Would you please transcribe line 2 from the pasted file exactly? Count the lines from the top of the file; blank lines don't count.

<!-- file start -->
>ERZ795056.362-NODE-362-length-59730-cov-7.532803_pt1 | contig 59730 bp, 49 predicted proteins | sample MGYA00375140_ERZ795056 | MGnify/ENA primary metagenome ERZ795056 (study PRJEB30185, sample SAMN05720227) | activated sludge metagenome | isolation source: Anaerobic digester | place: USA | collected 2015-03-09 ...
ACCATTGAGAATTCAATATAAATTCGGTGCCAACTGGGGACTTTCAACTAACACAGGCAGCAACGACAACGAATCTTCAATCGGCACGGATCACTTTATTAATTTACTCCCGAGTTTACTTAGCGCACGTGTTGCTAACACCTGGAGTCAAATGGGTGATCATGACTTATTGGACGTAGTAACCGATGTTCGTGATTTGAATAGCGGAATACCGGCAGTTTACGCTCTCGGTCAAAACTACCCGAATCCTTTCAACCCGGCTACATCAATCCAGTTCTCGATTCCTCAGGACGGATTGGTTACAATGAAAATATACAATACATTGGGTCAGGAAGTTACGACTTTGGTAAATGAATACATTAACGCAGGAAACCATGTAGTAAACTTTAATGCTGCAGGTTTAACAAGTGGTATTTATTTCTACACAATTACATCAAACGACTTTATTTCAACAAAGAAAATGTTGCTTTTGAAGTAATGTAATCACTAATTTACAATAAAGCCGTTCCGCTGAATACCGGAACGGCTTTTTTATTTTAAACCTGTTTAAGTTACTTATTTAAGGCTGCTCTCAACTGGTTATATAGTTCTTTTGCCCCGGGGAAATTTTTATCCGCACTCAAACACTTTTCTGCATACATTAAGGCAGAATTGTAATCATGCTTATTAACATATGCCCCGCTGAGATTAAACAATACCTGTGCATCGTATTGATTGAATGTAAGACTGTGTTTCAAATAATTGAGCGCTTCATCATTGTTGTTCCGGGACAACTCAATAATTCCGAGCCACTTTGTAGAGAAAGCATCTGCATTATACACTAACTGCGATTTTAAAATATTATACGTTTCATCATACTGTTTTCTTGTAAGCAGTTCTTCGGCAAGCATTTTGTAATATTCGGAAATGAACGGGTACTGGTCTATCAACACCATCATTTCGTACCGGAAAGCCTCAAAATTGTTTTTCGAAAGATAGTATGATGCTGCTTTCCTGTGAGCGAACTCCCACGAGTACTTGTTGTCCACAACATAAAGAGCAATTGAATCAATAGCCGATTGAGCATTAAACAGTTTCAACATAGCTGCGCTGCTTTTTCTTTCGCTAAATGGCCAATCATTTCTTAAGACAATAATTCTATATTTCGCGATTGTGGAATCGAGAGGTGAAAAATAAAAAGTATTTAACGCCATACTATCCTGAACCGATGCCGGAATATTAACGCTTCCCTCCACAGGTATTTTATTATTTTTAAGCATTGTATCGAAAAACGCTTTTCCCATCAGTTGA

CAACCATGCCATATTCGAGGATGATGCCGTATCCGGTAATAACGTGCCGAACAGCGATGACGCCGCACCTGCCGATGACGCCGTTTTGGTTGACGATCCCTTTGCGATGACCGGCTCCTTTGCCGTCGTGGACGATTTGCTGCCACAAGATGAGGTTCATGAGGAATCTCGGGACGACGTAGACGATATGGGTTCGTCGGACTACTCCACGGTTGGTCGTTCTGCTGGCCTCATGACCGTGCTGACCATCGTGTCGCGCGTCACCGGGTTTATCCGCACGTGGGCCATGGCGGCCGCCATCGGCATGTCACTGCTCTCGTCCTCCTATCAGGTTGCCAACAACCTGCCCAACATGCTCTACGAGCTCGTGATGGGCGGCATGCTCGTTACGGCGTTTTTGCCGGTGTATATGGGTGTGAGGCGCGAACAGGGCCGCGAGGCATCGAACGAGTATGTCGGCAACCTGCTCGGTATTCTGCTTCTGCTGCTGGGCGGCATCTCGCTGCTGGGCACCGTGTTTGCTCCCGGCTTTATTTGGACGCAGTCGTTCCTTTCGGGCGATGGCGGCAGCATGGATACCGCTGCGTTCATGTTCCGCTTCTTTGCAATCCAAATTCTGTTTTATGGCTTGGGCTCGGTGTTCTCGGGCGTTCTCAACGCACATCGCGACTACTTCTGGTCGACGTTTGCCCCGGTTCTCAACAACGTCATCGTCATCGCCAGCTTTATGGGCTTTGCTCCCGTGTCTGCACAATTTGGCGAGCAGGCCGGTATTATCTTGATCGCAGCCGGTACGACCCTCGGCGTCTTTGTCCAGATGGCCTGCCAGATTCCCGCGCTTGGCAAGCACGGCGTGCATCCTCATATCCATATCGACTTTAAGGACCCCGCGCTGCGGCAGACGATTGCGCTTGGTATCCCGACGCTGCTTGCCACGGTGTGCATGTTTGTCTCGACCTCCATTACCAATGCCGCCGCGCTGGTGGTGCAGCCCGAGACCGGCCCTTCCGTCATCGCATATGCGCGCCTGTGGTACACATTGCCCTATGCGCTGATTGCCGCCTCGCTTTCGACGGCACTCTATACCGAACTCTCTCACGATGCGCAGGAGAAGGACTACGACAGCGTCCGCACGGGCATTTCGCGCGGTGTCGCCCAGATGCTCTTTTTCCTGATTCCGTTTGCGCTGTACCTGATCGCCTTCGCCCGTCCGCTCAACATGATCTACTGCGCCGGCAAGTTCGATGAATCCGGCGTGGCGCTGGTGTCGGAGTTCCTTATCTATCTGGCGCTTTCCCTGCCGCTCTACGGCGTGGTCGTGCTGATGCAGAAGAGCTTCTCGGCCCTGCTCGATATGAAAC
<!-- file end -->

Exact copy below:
ACCATTGAGAATTCAATATAAATTCGGTGCCAACTGGGGACTTTCAACTAACACAGGCAGCAACGACAACGAATCTTCAATCGGCACGGATCACTTTATTAATTTACTCCCGAGTTTACTTAGCGCACGTGTTGCTAACACCTGGAGTCAAATGGGTGATCATGACTTATTGGACGTAGTAACCGATGTTCGTGATTTGAATAGCGGAATACCGGCAGTTTACGCTCTCGGTCAAAACTACCCGAATCCTTTCAACCCGGCTACATCAATCCAGTTCTCGATTCCTCAGGACGGATTGGTTACAATGAAAATATACAATACATTGGGTCAGGAAGTTACGACTTTGGTAAATGAATACATTAACGCAGGAAACCATGTAGTAAACTTTAATGCTGCAGGTTTAACAAGTGGTATTTATTTCTACACAATTACATCAAACGACTTTATTTCAACAAAGAAAATGTTGCTTTTGAAGTAATGTAATCACTAATTTACAATAAAGCCGTTCCGCTGAATACCGGAACGGCTTTTTTATTTTAAACCTGTTTAAGTTACTTATTTAAGGCTGCTCTCAACTGGTTATATAGTTCTTTTGCCCCGGGGAAATTTTTATCCGCACTCAAACACTTTTCTGCATACATTAAGGCAGAATTGTAATCATGCTTATTAACATATGCCCCGCTGAGATTAAACAATACCTGTGCATCGTATTGATTGAATGTAAGACTGTGTTTCAAATAATTGAGCGCTTCATCATTGTTGTTCCGGGACAACTCAATAATTCCGAGCCACTTTGTAGAGAAAGCATCTGCATTATACACTAACTGCGATTTTAAAATATTATACGTTTCATCATACTGTTTTCTTGTAAGCAGTTCTTCGGCAAGCATTTTGTAATATTCGGAAATGAACGGGTACTGGTCTATCAACACCATCATTTCGTACCGGAAAGCCTCAAAATTGTTTTTCGAAAGATAGTATGATGCTGCTTTCCTGTGAGCGAACTCCCACGAGTACTTGTTGTCCACAACATAAAGAGCAATTGAATCAATAGCCGATTGAGCATTAAACAGTTTCAACATAGCTGCGCTGCTTTTTCTTTCGCTAAATGGCCAATCATTTCTTAAGACAATAATTCTATATTTCGCGATTGTGGAATCGAGAGGTGAAAAATAAAAAGTATTTAACGCCATACTATCCTGAACCGATGCCGGAATATTAACGCTTCCCTCCACAGGTATTTTATTATTTTTAAGCATTGTATCGAAAAACGCTTTTCCCATCAGTTGA